Boy, 16, held in secure unit must have his mobile phone judge rules

Boy, 16, who is being held in secure unit hundreds of miles from home after run-ins with police must have his mobile phone and games console, judge rules

  •  The teen is in the care of Croydon Council after being picked up by police
  •  Social services staff  raised a concern about the boy having a phone  
  • The teenager must be able to contact his family a High Court judge has ruled 

A teenager placed in secure accommodation after going into council care must have his phone and the opportunity to play online games, a High Court judge has ruled. 

Mr Justice Holman said council staff should also ensure that the 16-year-old boy could charge the mobile – and make sure that he had access to wifi, so that he could use his games console. 

The judge said removing a phone from a young person was a “very severe” thing. 

Social services staff had raised a concern about the boy,  who lives in south-east England, having a phone and said there was a risk that he could leave the specialist unit where he is being held.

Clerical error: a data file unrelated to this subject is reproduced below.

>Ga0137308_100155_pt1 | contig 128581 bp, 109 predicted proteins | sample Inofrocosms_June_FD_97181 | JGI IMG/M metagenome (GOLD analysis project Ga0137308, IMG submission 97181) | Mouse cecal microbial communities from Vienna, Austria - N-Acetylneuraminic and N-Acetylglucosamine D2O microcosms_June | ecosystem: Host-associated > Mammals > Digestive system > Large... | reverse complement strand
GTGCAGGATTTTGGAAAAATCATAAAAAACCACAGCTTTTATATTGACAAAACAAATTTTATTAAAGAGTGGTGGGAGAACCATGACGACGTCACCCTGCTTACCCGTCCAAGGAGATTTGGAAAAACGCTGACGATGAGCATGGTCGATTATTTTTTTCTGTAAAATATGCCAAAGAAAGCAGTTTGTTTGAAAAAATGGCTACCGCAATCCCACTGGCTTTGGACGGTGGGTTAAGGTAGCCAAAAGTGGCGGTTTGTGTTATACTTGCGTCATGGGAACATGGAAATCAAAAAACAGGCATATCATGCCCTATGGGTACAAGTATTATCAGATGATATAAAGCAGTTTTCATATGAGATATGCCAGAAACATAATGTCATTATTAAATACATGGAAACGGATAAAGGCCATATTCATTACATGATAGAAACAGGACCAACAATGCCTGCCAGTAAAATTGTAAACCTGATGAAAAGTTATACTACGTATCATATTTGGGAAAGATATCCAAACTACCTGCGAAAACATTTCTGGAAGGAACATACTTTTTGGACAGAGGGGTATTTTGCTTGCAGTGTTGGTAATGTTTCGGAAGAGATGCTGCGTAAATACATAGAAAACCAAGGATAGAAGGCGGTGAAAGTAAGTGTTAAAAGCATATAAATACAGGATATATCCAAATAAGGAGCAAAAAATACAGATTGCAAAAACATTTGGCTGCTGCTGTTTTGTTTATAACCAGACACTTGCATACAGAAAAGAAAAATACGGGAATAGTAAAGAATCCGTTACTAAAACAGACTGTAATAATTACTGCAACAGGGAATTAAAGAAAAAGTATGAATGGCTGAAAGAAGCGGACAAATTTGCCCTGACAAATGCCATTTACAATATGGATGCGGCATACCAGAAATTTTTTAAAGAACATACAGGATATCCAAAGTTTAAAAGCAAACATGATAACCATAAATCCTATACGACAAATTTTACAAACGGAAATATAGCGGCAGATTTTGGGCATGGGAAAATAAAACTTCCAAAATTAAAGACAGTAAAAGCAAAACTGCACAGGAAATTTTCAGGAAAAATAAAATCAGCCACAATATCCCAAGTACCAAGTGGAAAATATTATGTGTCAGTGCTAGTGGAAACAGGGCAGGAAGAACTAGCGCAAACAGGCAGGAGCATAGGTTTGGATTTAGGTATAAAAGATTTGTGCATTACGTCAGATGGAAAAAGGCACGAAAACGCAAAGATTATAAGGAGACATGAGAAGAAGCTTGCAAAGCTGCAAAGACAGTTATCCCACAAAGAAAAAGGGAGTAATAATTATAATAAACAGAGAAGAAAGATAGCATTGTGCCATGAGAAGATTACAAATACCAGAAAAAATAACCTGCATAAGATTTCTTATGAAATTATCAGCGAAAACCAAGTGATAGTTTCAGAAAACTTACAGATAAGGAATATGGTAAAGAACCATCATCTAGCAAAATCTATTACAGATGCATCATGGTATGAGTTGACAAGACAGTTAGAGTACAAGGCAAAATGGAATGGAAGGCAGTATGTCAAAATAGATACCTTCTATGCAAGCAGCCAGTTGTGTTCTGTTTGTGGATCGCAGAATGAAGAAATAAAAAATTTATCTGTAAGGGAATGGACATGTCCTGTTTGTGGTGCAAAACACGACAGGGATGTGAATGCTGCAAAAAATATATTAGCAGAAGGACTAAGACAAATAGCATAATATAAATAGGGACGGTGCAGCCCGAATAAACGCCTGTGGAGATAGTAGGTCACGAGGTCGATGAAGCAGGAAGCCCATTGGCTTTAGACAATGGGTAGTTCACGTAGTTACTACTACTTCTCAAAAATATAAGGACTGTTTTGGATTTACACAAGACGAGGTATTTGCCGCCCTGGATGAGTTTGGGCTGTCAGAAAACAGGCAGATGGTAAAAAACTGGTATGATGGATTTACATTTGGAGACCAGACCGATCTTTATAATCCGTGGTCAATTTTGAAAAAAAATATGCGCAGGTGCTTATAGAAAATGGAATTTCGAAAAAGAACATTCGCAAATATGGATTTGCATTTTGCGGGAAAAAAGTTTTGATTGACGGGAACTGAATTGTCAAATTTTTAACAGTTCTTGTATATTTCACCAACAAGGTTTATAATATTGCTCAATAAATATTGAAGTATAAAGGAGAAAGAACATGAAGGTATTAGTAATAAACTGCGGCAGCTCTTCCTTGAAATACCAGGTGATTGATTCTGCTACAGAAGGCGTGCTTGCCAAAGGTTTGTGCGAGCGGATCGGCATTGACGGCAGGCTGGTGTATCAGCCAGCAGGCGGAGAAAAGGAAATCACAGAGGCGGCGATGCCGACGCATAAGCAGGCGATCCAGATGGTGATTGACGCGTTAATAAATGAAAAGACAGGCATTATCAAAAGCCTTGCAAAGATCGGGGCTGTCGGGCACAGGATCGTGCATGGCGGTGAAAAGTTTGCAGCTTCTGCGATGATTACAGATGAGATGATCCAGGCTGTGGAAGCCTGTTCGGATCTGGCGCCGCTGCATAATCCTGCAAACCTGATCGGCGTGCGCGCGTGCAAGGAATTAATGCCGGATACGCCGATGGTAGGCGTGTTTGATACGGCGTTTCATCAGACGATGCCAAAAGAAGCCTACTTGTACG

The teen who is placed in a secure unit must have his mobile phone a High Court judge ruled

But barrister Thomas Jones, who represented the boy, said denying him access to a phone and games console was disproportionate.

Mr Justice Holman agreed and said the boy should be able to call his parents and friends, and play online games, if he wanted to.

He made rulings while analysing the boy’s case at a hearing in the Family Division of the High Court in London.

The judge said the boy, who is in the care of Croydon Council, could not be identified in media reports of the case.

He was told that the youngster had been placed at a unit in northern England recently after going missing and being picked up by police.

The 16 -year- old boy  is in the care of Croydon Council after run-ins with police

The judge heard that the boy had been involved with police a number of times and was told there was evidence linking him to drug distribution.

Mr Justice Holman gave his approval to the boy remaining in secure accommodation but said the case would be reviewed in the near future.

The judge said he was concerned about the boy being hundreds of miles away from his home area.

In recent years, a series of judges have raised concern about children having to live in units many miles from their homes because of a shortage of secure units in England and Wales.

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